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We've been here before. Research in Motion (RIMM) puts out good news, boosting the stock, only to see significant losses once CEO Thorsten Heins starts talking on a company conference call.

The first time came in January, when Heins was named to replace former co-CEOs Jim Balsillie and Mike Lazaridis. The stock jumped 5% in pre-market trading, less in anticipation of the little-known Heins than in relief that the struggling former leadership had been replaced. That jump on its own created nearly half a billion dollars in shareholder value. But as soon as Heins started talking on the introductory conference call, the stock began to fall. As TheStreet.com noted, the stock went from up 5% to down 2% by the time the call had wrapped; the stock would finish the day down 8.5%. From the time the call started to the end of the trading day, RIMM's market capitalization fell by more than one billion dollars.

On Thursday, after RIM's release of third quarter earnings, investors saw a similar pattern. The numbers -- $2.7 billion in revenue and an adjusted loss of 22 cents -- beat estimates, with gross margin also rising sharply year-over-year. The stock -- which had already doubled from late September lows -- rose as high as 9.8% in after-hours trading, after a 3.5% gain in the regular session.

But, once again, the conference call got in the way. As SA contributor Tufenk noted, the share price began to turn once Heins began discussing a new model for service revenue. Here is the relevant passage from the conference call:

Subscribers that require enhanced services, including advanced security, mobile device management and other services, are expected to continue to generate monthly service revenue. Other subscribers who do not utilize such services are expected to generate less or no service revenue. However, I want to be very clear on this. Service revenues are not going away, but our business model and service offerings is going to evolve. Our vision is to position BlackBerry as the clear leader in the enterprise mobility market. While the mix and level of service fees revenue will change going forward and will be under pressure over the next year during this transition, but we are targeting to grow service revenue in smartphones, tablets and embedded application to a new offering with new partners and across platforms other than BlackBerry 10.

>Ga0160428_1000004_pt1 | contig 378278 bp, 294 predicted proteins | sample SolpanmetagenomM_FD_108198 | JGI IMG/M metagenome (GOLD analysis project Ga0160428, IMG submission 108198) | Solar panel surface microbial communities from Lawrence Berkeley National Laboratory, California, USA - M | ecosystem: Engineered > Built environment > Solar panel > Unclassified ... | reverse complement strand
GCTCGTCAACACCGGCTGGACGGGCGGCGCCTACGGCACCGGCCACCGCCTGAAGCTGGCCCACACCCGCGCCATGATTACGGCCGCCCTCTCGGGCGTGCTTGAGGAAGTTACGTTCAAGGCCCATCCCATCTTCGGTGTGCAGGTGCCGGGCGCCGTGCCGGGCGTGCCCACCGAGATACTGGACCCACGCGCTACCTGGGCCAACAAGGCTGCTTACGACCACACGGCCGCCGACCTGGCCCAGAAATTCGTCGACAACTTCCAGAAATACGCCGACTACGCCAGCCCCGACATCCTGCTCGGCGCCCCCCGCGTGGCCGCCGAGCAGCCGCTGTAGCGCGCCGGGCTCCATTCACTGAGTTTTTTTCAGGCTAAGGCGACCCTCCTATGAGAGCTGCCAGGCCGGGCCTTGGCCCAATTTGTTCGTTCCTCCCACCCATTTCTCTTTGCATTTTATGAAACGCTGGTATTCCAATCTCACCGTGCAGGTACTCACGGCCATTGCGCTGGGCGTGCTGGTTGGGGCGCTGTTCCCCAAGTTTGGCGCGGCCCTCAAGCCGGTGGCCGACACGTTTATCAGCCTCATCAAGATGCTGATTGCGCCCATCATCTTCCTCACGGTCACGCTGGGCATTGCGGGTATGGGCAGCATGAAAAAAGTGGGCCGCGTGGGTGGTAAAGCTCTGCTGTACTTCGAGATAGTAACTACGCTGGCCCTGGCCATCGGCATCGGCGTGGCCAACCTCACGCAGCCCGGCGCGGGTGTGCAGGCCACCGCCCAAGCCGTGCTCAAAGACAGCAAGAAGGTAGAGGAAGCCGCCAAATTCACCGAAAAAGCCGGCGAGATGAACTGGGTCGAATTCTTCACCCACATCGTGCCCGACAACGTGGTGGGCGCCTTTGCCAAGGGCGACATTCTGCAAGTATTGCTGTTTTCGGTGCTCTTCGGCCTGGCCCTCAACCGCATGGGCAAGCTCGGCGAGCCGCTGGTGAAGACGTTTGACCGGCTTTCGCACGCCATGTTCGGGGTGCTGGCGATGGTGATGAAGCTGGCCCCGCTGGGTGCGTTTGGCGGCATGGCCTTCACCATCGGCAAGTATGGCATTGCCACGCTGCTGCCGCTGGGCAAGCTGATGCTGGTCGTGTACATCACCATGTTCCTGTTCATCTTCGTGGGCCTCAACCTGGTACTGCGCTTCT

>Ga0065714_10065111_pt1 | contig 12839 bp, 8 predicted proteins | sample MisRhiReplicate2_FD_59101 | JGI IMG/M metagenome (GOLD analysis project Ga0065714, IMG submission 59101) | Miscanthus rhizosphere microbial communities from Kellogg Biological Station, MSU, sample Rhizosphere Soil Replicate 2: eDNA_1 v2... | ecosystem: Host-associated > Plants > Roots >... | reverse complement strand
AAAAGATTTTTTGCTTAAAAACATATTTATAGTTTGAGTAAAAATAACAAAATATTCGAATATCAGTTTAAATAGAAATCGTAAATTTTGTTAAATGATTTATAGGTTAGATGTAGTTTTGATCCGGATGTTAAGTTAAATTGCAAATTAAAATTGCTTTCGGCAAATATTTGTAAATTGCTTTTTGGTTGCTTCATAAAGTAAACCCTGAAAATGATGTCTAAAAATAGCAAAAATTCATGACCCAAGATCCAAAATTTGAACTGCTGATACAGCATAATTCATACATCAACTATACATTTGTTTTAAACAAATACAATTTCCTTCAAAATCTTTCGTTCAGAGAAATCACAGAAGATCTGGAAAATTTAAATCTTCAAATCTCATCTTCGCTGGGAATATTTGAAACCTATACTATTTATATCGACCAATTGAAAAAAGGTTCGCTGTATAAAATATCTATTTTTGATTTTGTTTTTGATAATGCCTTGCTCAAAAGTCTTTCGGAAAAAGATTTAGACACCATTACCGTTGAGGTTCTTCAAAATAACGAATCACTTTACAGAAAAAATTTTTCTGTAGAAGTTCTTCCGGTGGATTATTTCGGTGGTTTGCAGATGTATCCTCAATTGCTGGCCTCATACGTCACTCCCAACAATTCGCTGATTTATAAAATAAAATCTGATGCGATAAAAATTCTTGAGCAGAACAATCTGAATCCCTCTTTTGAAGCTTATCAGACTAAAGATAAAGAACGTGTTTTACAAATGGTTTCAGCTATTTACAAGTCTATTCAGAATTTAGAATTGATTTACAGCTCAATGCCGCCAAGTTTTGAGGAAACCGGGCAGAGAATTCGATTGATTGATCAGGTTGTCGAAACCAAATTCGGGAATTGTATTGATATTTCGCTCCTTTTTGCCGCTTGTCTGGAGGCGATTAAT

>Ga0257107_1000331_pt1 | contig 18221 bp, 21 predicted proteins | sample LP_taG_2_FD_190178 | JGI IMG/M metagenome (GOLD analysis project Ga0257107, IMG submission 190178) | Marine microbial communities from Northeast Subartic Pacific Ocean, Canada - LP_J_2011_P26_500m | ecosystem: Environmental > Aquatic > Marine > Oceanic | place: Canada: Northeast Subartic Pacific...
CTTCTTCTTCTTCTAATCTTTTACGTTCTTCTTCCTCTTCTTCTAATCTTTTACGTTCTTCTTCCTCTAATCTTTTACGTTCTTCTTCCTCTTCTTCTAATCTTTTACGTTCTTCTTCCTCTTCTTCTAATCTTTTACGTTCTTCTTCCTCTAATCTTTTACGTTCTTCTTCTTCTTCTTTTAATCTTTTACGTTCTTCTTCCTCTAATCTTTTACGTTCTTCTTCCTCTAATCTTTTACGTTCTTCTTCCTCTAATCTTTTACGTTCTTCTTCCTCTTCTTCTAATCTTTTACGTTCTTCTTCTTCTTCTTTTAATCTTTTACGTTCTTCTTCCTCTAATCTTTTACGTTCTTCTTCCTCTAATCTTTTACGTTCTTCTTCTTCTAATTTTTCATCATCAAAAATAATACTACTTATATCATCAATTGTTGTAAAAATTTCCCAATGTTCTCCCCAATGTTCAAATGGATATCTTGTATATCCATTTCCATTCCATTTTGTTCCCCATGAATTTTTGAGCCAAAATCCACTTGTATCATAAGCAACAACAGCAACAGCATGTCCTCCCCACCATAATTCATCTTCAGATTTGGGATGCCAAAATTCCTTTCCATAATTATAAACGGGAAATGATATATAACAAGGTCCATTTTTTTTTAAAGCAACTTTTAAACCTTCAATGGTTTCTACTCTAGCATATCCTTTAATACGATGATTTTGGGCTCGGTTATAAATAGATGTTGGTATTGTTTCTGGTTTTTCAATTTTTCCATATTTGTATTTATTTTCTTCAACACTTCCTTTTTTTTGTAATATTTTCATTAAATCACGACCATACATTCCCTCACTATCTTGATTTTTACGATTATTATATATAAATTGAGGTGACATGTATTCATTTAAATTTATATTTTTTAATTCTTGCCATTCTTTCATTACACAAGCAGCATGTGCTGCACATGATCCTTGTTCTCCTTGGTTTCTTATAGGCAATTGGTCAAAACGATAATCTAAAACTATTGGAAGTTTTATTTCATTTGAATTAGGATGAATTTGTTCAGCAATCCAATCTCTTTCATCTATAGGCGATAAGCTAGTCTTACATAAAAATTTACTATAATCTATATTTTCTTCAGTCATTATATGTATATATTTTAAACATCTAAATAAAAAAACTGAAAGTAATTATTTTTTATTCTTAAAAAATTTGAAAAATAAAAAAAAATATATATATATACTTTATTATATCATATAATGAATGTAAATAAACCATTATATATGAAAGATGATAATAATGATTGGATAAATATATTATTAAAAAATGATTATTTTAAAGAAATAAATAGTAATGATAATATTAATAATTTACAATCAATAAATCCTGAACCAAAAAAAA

This, of course, is big news. Service revenue accounts for one-third of RIM revenue, with higher margins than the company's hardware segment. And that simple declaration sent RIMM into a tailspin. RIMM would reverse in after-hours trading, continue to fall Friday, and even drop another one percent after-hours Friday. All told, RIMM fell more than 30 percent from its after-hours high Thursday to its after-hours close Friday; over that span, its market value dropped by some 2.4 billion dollars.

The dramatic swings act as a metaphor for the RIMM thesis: the numbers often look good, but significant questions about the management and direction of the company remain. When I first wrote about RIM a nearly a year and a half ago, I noted the company's tremendous fundamentals and strong cash balance. But I also called the company a "value trap." "This is not value investing -- this is looking for a turnaround," I concluded.

The stock closed that day at $26, better than double Friday's close of $10.91. Yet RIMM bulls -- and RIM management -- continue to persist in using trailing fundamentals to justify investing in a company whose future is in significant peril. On the post-earnings call, CEO Heins noted the company's cash balance had grown to $2.9 billion, "demonstrating our financial strength." CFO Brian Bidulka noted the cash balance had grown $600 million, which "reflects strong cash from operations."